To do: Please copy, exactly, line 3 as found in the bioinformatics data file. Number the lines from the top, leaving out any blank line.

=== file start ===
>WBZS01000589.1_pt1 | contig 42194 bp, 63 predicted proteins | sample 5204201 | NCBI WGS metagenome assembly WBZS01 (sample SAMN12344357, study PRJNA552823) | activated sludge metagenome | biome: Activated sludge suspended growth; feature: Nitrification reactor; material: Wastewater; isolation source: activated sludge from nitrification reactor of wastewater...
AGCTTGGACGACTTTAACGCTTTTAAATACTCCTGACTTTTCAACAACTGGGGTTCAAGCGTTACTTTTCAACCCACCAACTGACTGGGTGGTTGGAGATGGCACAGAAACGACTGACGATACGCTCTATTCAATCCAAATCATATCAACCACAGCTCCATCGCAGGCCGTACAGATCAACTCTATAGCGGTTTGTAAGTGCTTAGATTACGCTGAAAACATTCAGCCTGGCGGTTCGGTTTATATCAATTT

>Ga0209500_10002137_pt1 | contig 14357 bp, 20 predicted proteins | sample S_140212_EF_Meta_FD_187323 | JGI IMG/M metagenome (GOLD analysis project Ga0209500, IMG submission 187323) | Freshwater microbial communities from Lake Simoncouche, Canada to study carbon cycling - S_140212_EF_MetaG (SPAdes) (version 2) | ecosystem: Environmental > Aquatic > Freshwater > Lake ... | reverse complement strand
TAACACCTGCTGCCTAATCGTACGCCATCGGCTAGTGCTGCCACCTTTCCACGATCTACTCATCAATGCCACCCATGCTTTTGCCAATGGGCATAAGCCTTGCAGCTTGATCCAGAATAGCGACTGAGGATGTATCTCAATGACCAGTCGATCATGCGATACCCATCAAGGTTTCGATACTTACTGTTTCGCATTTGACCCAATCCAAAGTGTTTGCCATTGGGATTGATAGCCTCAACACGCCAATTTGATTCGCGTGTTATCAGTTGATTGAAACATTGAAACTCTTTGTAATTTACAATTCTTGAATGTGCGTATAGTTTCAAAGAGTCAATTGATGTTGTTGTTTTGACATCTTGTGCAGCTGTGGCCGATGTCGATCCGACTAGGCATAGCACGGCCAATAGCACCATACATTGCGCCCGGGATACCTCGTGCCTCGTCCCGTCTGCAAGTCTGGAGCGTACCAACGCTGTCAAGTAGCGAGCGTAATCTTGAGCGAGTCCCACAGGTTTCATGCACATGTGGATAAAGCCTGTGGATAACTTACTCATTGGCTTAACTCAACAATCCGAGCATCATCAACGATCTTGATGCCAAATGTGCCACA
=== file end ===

>Ga0209500_10002137_pt1 | contig 14357 bp, 20 predicted proteins | sample S_140212_EF_Meta_FD_187323 | JGI IMG/M metagenome (GOLD analysis project Ga0209500, IMG submission 187323) | Freshwater microbial communities from Lake Simoncouche, Canada to study carbon cycling - S_140212_EF_MetaG (SPAdes) (version 2) | ecosystem: Environmental > Aquatic > Freshwater > Lake ... | reverse complement strand